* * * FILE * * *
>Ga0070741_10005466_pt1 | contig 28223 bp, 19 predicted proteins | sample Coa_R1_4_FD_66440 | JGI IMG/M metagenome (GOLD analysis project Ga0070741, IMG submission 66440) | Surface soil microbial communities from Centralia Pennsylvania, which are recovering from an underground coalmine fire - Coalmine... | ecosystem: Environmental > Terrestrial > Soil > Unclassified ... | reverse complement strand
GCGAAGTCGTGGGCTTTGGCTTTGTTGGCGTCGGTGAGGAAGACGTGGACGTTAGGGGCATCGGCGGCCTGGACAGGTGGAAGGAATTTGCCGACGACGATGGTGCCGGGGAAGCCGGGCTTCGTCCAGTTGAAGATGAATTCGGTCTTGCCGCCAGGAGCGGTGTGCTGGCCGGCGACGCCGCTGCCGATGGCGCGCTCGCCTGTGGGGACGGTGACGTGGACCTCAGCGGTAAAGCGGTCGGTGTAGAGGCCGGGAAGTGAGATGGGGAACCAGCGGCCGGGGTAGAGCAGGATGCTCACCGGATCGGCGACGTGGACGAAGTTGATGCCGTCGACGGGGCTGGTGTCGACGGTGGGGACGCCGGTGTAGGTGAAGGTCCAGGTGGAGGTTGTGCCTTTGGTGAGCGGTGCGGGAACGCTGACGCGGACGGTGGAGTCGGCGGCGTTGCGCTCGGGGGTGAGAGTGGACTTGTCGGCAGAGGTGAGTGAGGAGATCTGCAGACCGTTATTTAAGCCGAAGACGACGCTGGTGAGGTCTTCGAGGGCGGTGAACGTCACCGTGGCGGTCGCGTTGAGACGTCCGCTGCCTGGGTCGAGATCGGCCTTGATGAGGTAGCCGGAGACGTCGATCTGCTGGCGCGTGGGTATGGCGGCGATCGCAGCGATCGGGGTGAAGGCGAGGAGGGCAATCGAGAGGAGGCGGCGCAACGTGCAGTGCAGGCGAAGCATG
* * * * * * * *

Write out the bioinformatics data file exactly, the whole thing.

>Ga0070741_10005466_pt1 | contig 28223 bp, 19 predicted proteins | sample Coa_R1_4_FD_66440 | JGI IMG/M metagenome (GOLD analysis project Ga0070741, IMG submission 66440) | Surface soil microbial communities from Centralia Pennsylvania, which are recovering from an underground coalmine fire - Coalmine... | ecosystem: Environmental > Terrestrial > Soil > Unclassified ... | reverse complement strand
GCGAAGTCGTGGGCTTTGGCTTTGTTGGCGTCGGTGAGGAAGACGTGGACGTTAGGGGCATCGGCGGCCTGGACAGGTGGAAGGAATTTGCCGACGACGATGGTGCCGGGGAAGCCGGGCTTCGTCCAGTTGAAGATGAATTCGGTCTTGCCGCCAGGAGCGGTGTGCTGGCCGGCGACGCCGCTGCCGATGGCGCGCTCGCCTGTGGGGACGGTGACGTGGACCTCAGCGGTAAAGCGGTCGGTGTAGAGGCCGGGAAGTGAGATGGGGAACCAGCGGCCGGGGTAGAGCAGGATGCTCACCGGATCGGCGACGTGGACGAAGTTGATGCCGTCGACGGGGCTGGTGTCGACGGTGGGGACGCCGGTGTAGGTGAAGGTCCAGGTGGAGGTTGTGCCTTTGGTGAGCGGTGCGGGAACGCTGACGCGGACGGTGGAGTCGGCGGCGTTGCGCTCGGGGGTGAGAGTGGACTTGTCGGCAGAGGTGAGTGAGGAGATCTGCAGACCGTTATTTAAGCCGAAGACGACGCTGGTGAGGTCTTCGAGGGCGGTGAACGTCACCGTGGCGGTCGCGTTGAGACGTCCGCTGCCTGGGTCGAGATCGGCCTTGATGAGGTAGCCGGAGACGTCGATCTGCTGGCGCGTGGGTATGGCGGCGATCGCAGCGATCGGGGTGAAGGCGAGGAGGGCAATCGAGAGGAGGCGGCGCAACGTGCAGTGCAGGCGAAGCATG